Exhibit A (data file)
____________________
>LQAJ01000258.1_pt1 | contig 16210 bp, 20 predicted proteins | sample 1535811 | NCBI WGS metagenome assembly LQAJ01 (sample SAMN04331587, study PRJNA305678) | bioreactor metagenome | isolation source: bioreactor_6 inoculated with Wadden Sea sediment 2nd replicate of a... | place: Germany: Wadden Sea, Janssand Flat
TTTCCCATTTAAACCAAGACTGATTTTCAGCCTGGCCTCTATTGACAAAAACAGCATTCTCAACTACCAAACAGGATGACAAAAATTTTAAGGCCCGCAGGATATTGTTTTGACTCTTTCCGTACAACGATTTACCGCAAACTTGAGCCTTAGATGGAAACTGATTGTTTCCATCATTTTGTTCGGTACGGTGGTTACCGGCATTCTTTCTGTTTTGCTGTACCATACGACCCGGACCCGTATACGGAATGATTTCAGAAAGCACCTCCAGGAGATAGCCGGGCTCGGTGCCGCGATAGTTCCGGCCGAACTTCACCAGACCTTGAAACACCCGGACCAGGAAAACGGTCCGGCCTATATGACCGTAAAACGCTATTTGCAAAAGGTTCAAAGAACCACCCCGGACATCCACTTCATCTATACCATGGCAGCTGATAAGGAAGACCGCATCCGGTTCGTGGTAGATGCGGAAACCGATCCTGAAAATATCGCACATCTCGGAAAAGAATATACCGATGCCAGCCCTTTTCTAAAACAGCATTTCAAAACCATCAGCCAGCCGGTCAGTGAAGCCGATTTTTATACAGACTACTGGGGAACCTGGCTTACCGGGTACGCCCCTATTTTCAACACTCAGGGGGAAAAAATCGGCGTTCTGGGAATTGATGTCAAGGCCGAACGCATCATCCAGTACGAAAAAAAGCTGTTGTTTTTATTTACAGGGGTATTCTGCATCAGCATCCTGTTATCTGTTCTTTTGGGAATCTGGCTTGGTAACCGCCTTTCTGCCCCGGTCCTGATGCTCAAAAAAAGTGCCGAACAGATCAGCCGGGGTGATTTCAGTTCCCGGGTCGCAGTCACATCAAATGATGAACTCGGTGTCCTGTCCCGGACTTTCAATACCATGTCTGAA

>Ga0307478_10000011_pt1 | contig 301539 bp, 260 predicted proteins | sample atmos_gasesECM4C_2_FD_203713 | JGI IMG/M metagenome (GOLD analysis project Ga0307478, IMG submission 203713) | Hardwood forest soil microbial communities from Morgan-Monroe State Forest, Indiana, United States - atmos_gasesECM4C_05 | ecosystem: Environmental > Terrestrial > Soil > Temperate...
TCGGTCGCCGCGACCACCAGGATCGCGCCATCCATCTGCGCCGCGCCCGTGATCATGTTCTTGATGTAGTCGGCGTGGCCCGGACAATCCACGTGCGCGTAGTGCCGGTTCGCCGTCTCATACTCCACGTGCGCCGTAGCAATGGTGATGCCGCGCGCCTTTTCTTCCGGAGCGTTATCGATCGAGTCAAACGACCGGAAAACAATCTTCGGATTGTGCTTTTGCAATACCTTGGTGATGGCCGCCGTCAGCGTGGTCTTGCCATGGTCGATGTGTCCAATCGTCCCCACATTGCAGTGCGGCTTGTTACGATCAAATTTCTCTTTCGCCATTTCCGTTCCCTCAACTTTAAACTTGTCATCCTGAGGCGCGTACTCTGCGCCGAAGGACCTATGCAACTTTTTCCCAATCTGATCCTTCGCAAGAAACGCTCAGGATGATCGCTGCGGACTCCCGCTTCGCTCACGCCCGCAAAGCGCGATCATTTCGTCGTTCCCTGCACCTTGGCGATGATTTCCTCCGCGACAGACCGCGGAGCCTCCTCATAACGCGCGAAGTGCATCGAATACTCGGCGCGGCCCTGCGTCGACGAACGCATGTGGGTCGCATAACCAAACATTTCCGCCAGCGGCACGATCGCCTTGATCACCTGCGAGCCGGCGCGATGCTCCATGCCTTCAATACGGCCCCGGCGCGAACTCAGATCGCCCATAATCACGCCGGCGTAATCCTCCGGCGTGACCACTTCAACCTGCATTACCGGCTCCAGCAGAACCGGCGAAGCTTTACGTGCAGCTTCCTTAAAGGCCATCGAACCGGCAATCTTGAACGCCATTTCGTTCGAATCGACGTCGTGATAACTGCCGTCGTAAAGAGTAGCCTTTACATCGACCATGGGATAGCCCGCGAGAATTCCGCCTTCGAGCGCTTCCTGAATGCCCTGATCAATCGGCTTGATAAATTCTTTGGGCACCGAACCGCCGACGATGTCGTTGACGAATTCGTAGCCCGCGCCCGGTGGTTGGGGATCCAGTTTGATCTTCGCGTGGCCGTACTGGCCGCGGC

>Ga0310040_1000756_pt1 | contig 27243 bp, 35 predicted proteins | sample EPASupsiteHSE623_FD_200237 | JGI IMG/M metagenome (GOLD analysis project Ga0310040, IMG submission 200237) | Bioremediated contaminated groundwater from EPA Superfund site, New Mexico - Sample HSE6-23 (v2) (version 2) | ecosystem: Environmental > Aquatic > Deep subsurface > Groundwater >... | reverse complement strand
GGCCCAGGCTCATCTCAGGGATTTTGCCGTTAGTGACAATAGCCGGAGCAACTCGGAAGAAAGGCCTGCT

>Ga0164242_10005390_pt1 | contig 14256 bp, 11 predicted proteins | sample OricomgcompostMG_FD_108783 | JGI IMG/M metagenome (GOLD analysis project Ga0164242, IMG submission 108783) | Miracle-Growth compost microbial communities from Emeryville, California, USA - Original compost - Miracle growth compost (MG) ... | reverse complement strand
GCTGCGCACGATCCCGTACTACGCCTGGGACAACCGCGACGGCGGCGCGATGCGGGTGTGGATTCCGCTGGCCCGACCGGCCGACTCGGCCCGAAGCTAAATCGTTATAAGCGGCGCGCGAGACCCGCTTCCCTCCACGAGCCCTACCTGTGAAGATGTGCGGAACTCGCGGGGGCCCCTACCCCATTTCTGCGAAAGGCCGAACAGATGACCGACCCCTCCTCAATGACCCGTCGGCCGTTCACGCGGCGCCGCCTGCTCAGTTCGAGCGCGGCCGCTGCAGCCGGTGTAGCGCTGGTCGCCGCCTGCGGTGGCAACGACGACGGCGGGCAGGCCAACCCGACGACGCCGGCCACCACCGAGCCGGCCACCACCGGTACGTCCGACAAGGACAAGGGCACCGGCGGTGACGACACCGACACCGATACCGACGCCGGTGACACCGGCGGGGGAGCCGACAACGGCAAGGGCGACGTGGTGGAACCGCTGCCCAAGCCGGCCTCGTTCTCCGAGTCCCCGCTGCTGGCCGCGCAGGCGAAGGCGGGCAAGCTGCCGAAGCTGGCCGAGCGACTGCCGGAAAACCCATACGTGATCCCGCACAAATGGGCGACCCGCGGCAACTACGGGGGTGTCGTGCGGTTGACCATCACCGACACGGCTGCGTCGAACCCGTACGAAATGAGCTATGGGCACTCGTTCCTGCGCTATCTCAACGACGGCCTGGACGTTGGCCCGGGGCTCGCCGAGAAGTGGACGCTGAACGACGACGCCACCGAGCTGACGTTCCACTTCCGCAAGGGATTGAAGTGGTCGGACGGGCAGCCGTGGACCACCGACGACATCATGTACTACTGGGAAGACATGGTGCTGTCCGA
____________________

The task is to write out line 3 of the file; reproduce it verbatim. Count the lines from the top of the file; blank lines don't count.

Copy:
>Ga0307478_10000011_pt1 | contig 301539 bp, 260 predicted proteins | sample atmos_gasesECM4C_2_FD_203713 | JGI IMG/M metagenome (GOLD analysis project Ga0307478, IMG submission 203713) | Hardwood forest soil microbial communities from Morgan-Monroe State Forest, Indiana, United States - atmos_gasesECM4C_05 | ecosystem: Environmental > Terrestrial > Soil > Temperate...